Pandemic aside, 2020 was the year of Donald Trump’s farewell to the presidency of the United States. A long and painful goodbye, consummated in four days of an agonizing vote count and weeks of judicial threats in which the US saw the defeated president muddy the electoral process with all kinds of unfounded accusations of fraud.
While the results were giving an increasingly wide victory to Democrat Joe Biden – who would end up leading in 25 states and getting 306 electoral votes – Trump was rooting for his particular “alternative” vision of reality, calling into question the entire US electoral process.RELATED
The target was the vote by mail, reviled by the Republican throughout the electoral campaign, in an attempt to discredit him and create the right environment to later contest the results.
The fear of contagion by the coronavirus, which by election day had already left more than 230,000 dead in the US, caused more than 90 million citizens to request to vote by mail, to avoid long lines at the voting centers .
This contributed to the elections with the most participation in US history: 68% of citizens went to the polls, a record number. With more than 70 million votes, Joe Biden was the most voted candidate ever, far surpassing the numbers of Barack Obama in 2008.
The polls, which had been predicting a quiet election day and a comfortable victory for Biden for weeks, were wrong again. With very tight margins, it was soon realized that the election night would be long and that Americans would wake up on November 4 without knowing who the new president would be.
The worst scenario was confirmed that night: while Biden asked for peace and patience until the vote count was finished, Trump proclaimed himself the winner, firing a string of falsehoods and putting the entire electoral system in check.
The outgoing US president in a file image. Reuters
“This is a great fraud and we are going to appeal to the US Supreme Court. We want the vote counting to stop because we don’t want any more ballots to be drawn tonight, a vote to be found at 4:00. We are going to win the elections. Honestly, we’ve already won them, “he said in a baseless indictment.
They were weeks in which Donald Trump showed his worst version: clutching his Twitter account he saw how the social network was marking each of his messages about electoral fraud as “misleading”, while his lawyers deployed the legal artillery.
More than a month after the elections, Trump has lost each of his court battles and has seen the Electoral College ratify Biden’s victory but, to this day, he still does not acknowledge his defeat and without clearing the many doubts that still exist. on the transition of powers.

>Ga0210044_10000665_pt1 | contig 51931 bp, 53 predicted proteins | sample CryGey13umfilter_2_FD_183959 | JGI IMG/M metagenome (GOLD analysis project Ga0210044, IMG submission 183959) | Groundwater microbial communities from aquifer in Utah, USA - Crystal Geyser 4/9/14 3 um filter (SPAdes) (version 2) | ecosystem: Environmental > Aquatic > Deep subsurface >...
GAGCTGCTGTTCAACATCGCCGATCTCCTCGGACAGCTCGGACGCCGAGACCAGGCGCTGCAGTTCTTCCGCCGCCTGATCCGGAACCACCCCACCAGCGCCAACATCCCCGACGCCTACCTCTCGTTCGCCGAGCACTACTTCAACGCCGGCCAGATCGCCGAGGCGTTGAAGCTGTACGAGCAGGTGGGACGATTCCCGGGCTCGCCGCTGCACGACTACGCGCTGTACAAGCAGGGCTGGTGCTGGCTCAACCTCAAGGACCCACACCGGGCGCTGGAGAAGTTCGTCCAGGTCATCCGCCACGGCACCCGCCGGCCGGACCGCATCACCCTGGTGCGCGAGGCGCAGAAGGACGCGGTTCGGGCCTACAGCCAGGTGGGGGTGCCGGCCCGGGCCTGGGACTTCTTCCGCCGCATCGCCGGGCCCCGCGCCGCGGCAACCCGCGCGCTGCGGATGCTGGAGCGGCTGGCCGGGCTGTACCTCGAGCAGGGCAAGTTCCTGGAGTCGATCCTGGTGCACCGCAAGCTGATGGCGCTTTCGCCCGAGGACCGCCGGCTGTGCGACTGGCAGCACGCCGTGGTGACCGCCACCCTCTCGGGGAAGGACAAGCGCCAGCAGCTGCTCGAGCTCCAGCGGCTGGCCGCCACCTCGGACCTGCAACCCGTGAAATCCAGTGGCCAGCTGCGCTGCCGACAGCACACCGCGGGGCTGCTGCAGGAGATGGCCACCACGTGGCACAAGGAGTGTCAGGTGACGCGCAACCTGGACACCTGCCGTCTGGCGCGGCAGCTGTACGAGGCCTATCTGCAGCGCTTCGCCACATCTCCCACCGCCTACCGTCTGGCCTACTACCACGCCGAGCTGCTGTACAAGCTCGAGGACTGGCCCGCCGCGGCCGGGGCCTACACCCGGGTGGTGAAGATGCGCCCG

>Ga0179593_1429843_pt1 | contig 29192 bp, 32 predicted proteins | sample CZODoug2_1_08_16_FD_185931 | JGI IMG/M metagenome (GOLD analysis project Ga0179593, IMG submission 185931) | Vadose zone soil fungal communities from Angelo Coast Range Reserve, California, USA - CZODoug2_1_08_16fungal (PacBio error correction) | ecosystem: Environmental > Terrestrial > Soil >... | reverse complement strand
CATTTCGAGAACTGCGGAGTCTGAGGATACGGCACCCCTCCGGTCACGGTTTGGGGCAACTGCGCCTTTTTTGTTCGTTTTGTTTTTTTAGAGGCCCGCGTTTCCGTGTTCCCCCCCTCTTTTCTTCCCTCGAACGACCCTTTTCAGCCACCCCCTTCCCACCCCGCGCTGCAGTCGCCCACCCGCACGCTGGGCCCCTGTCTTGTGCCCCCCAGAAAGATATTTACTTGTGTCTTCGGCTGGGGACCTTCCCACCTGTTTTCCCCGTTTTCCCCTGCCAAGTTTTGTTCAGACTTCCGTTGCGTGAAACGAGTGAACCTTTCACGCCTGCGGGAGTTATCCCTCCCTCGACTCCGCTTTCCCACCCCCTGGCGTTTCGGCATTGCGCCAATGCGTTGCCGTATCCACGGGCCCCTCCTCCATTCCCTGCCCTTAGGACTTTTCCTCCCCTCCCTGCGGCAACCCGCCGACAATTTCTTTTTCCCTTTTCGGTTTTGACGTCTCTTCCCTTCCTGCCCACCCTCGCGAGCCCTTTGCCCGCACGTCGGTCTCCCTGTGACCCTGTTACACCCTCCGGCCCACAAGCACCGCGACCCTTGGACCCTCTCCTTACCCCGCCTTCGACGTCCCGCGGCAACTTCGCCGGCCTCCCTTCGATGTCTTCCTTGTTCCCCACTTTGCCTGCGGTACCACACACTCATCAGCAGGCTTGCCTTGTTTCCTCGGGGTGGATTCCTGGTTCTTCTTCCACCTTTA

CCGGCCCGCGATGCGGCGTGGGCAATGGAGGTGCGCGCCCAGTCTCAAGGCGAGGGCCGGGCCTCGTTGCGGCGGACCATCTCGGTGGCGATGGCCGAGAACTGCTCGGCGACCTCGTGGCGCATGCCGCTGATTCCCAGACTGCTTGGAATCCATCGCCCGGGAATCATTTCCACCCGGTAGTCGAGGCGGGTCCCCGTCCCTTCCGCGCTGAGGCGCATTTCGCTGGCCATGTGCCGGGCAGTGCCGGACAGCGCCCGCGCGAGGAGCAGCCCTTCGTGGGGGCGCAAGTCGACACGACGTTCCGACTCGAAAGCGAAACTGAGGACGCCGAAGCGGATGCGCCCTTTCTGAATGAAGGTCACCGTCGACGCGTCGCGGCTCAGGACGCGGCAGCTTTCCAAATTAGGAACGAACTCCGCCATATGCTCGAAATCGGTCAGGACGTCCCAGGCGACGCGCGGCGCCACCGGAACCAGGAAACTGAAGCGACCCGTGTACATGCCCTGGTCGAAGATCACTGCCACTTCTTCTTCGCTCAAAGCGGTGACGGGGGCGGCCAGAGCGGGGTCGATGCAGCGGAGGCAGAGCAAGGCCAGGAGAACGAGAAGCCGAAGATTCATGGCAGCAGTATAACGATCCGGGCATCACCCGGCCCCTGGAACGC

Fake news and pandemic
This episode is just one more of a mandate in which Trump has normalized insult and fake news. According to the Washington Post, which tracks the daily lies uttered by Trump since he took office, in August 2020, the outgoing president had made more than 22,200 false statements.
And not even the pandemic escaped his fake news strategy. While the United States took the lead in the countries with the most infections and deaths, the president dedicated himself to giving daily press conferences, where he provided false information about the virus and its treatments, supported drugs advised against by doctors (such as hydroxychloroquine) and He even proposed injecting citizens with disinfectant as a way to end the virus.
“The disinfectant kills the virus on surfaces in a minute, could we do something similar with an injection? Because the virus enters the lungs and causes tremendous damage, so I think it would be interesting to try it,” he said to the astonished look of one of his advisers.
Not even the fact that he had suffered from the disease was able to change his speech. After days in hospital, he left the hospital professing the same contempt for the mask, which he never used in his campaign activities, and mocking Joe Biden for using it. “Do not be afraid of the virus, do not let it dominate your life”, was the message he sent to citizens then.
Meanwhile, Covid cases skyrocketed to more than 16 million and deaths to more than 300,000.
Legal proceedings and social protests
Trump’s four years in the White House were fertile in controversy and legal litigation. His close relationship with the Kremlin has been at the base of one of the many legal proceedings he had to face. Prosecutor Robert Mueller investigated Russia’s interference in the 2016 elections, in favor of Trump and to the detriment of Hillary Clinton.
The prosecutor detailed numerous contacts between Trump campaign personnel and Russian agents, but did not find sufficient evidence to demonstrate the president’s involvement. Trump called the investigation a “witch hunt.”
What Mueller did not exonerate Trump from was a crime of obstruction of justice, by trying to impede the judicial investigation. However, the attorney general, William Barrat, appointed by the president, ended up acquitting him. Trump would then justify it by saying that a president is not indictable except through impeachment.